Leslie Howard Steiner was born in Forest Hill, London on the 3rd of April 1893. His father, Ferdinand, was a Hungarian Jewish immigrant. His mother, Lillian (née Blumberg), came from an upper middle class family who initially opposed her marriage. Soon after Leslie’s birth, the Steiner family moved to Vienna, where a second child, Doris1, was born. After a reconciliation between the Steiners and Blumbergs, Leslie’s family moved back to London, where three other children were born: Alfred Charles (1899-1931), Irene Mary (1903-1981) and Arthur John (1910-1995).
Leslie was educated first privately and then at Alleyn’s School, Dulwich, where he didn’t distinguish himself as a brilliant student. During his studies, however, he became interested in writing and theatre, and developed his interests with his mother’s support and encouragement.
His father, however, didn’t share this love for theatre and insisted that his son take a regular job. After leaving school, Leslie started work at Cox & Co. as a clerk, but left his job at the outbreak of the First World War to enlist in the Northamptonshire Yeomanry. After serving as a second lieutenant in Colchester, he relinquished his commission in 1916. The same year he met and married Ruth Martin.
Leslie began acting in touring theatre companies, playing minor roles in popular plays such as Peg O’ My Heart and Charley’s Aunt. In 1918 he made his début on the London stage in The Freaks by Arthur Wing Pinero. On the 7th of April, 1918, his first child was born, named Ronald after Ronald Herrick, the character Leslie was then playing in The Freaks. More success followed in productions including The Title by Arnold Bennett, Our Mr. Hepplewhite by Gladys Unger and Milne’s Mr. Pim Passes By. Leslie also played small parts in at least three silent films: The Heroine of Mons (1914), The Happy Warrior (1917) and The Lackey and the Lady (1919).
In 1919, together with his friend Adrian Brunel, Leslie founded a film production company called Minerva Films1. Minerva produced several short films, using screenwriters like A.A. Milne and actors including C. Aubrey Smith and Nigel Playfair. Leslie himself took the lead part in two Minerva shorts: Five Pounds Reward and Bookworms.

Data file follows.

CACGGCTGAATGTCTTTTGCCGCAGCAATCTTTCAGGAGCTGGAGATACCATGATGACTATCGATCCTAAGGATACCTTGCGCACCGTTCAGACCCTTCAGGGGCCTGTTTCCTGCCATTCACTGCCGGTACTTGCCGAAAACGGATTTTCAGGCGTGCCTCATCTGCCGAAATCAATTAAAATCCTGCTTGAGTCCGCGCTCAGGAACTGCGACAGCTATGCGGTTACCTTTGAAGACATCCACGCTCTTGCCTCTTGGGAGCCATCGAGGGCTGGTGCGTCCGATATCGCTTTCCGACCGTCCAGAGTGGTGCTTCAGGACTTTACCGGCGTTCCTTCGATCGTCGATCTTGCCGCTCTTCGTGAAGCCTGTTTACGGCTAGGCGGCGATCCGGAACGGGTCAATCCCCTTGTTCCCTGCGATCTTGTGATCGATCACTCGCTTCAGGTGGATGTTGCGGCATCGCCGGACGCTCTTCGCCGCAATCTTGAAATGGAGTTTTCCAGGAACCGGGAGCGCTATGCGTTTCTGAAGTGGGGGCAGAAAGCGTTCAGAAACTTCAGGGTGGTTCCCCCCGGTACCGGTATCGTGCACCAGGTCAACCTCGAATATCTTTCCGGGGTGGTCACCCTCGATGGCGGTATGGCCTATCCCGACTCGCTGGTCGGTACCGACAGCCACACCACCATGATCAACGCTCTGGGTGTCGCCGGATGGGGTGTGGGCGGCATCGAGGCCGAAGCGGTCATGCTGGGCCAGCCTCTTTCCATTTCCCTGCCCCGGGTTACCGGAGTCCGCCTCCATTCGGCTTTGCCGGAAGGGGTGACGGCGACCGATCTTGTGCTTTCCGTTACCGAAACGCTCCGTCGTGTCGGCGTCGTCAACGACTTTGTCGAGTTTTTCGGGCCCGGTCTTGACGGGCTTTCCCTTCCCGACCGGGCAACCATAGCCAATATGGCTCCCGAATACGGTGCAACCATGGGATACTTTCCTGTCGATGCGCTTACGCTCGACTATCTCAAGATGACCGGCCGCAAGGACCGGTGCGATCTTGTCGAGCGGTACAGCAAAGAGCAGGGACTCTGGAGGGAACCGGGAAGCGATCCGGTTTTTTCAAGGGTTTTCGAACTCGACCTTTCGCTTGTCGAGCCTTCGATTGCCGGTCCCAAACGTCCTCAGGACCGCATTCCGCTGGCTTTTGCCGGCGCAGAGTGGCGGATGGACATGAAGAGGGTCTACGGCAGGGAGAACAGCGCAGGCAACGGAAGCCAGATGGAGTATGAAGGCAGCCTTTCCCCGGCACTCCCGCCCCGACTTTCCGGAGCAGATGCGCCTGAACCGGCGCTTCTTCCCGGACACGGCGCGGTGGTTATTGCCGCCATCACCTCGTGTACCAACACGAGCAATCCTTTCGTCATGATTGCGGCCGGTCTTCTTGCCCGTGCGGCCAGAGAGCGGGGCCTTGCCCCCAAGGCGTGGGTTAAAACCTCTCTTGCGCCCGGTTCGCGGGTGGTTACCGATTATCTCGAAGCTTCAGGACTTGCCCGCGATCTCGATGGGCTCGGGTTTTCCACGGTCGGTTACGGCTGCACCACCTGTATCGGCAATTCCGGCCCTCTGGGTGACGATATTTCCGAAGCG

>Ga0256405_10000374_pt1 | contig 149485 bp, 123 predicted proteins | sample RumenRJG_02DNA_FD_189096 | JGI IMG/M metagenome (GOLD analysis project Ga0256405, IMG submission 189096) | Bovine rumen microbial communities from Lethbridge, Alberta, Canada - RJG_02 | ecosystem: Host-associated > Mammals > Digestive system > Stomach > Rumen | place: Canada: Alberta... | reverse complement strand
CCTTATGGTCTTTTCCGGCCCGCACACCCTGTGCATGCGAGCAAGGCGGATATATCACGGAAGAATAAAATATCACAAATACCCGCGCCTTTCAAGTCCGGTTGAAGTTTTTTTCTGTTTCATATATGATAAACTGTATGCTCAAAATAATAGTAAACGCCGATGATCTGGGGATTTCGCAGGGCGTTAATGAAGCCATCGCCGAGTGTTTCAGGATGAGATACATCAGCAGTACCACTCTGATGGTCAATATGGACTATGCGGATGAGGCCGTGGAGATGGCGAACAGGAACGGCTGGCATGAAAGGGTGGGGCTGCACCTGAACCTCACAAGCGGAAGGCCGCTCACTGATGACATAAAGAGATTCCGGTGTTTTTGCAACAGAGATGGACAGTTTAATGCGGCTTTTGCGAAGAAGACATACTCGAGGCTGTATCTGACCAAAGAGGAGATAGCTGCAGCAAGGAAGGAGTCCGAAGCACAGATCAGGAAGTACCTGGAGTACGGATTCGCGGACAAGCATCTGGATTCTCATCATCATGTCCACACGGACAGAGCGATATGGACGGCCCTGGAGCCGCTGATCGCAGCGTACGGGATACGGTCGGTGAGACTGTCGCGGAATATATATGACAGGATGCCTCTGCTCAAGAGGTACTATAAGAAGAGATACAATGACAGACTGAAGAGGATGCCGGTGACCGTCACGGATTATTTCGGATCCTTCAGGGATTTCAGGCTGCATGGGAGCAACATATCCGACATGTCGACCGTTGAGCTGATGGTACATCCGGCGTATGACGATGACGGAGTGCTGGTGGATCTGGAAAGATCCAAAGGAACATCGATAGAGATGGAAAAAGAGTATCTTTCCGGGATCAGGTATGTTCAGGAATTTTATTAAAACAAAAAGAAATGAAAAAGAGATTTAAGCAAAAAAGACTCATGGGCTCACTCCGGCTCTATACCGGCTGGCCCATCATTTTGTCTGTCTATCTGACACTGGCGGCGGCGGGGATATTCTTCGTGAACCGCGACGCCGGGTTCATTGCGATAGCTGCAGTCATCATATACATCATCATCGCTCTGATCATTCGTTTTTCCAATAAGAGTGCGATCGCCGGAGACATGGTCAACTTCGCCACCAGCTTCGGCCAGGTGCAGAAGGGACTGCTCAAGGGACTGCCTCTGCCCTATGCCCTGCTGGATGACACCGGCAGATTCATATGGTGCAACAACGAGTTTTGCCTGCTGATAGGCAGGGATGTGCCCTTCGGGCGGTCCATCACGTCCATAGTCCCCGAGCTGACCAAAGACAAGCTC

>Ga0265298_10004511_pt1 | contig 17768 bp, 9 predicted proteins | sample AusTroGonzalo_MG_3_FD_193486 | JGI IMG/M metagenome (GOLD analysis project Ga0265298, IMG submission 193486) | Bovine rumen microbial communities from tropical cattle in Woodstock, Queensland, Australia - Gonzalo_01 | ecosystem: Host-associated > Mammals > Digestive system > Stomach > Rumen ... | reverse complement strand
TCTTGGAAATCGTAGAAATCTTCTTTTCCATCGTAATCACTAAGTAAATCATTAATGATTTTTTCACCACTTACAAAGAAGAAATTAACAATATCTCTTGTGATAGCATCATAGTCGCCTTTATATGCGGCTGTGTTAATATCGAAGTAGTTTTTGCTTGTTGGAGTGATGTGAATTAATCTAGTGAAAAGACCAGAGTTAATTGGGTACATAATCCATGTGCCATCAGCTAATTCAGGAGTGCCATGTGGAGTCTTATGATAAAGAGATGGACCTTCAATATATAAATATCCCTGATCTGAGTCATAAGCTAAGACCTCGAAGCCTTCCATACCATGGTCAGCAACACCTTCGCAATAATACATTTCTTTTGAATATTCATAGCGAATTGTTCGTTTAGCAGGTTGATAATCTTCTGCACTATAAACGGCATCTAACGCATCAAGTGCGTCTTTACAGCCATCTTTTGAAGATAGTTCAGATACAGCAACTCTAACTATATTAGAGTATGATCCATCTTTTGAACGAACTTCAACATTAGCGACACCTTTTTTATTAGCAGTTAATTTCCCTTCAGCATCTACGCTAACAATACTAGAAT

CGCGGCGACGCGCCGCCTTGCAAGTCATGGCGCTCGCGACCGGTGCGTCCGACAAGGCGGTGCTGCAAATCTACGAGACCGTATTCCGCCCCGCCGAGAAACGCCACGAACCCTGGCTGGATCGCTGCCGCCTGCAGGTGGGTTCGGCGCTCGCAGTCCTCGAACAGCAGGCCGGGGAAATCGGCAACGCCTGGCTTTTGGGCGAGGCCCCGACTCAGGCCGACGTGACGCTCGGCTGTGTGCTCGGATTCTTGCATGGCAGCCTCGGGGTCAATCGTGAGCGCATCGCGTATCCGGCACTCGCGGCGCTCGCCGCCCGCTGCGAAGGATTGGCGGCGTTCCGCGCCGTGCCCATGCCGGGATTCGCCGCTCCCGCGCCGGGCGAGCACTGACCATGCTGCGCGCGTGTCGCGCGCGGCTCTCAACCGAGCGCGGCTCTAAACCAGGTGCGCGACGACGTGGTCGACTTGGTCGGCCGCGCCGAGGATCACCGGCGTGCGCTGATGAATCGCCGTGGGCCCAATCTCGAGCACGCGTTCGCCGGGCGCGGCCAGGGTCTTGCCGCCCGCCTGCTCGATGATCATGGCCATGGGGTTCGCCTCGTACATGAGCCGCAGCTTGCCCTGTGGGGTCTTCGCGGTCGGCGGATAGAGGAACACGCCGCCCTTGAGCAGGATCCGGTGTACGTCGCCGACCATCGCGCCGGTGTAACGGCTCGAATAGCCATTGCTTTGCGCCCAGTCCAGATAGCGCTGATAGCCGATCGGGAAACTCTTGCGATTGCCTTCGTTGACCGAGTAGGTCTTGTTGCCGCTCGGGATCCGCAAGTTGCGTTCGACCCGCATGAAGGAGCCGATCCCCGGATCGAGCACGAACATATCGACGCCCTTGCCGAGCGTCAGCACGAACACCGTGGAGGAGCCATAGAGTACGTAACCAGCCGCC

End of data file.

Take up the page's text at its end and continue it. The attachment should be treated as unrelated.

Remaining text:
In 1920 Leslie officially dropped his surname and became Leslie Howard. Soon after his success in East is West, Gilbert Miller cast him as Sir Calverton Shipley in his new Broadway production of A.E. Thomas’s Just Suppose. During the years that followed, on the stages of Broadway, Leslie collected favourable reviews and personal recognition in plays including The Truth About Blayds and The Romantic Age both by A.A. Milne (both 1922), Frederick Lonsdale’s Aren’t We All? (1923), Sutton Vane’s Outward Bound (1924) and Gladys Unger’s The Werewolf (1924). Eventually, thanks to further success in plays like Arlen’s The Green Hat (1925), Galsworthy’s Escape (1927) and Her Cardboard Lover (1927, with Jeanne Eagels in New York and 1928, with Tallulah Bankhead in London), Leslie became a matinée idol.
During the Twenties, Leslie Howard lived with his family in Great Neck, Long Island, which is where, in 1924, his daughter Leslie Ruth was born. Still keen on writing, Leslie had several short stories published in The New Yorker, Vanity Fair and other important magazines. In 1927 he staged, directed and acted in his own play Murray Hill. In 1929 he enjoyed enormous success as time-traveller Peter Standish in John L. Balderston’s Berkeley Square.
The following year, Leslie began his Hollywood career with the film version of Outward Bound. He soon became a very sought-after leading man playing opposite famous actresses such as Ann Harding (Devotion, 1931), Marion Davies (Five and Ten, 1931) and Norma Shearer (A Free Soul, 1931 and Smilin’ Through, 1932). Also in 1932 he co-starred with Myrna Loy and Ann Harding in The Animal Kingdom, the film version of the play he had brought to success on stage.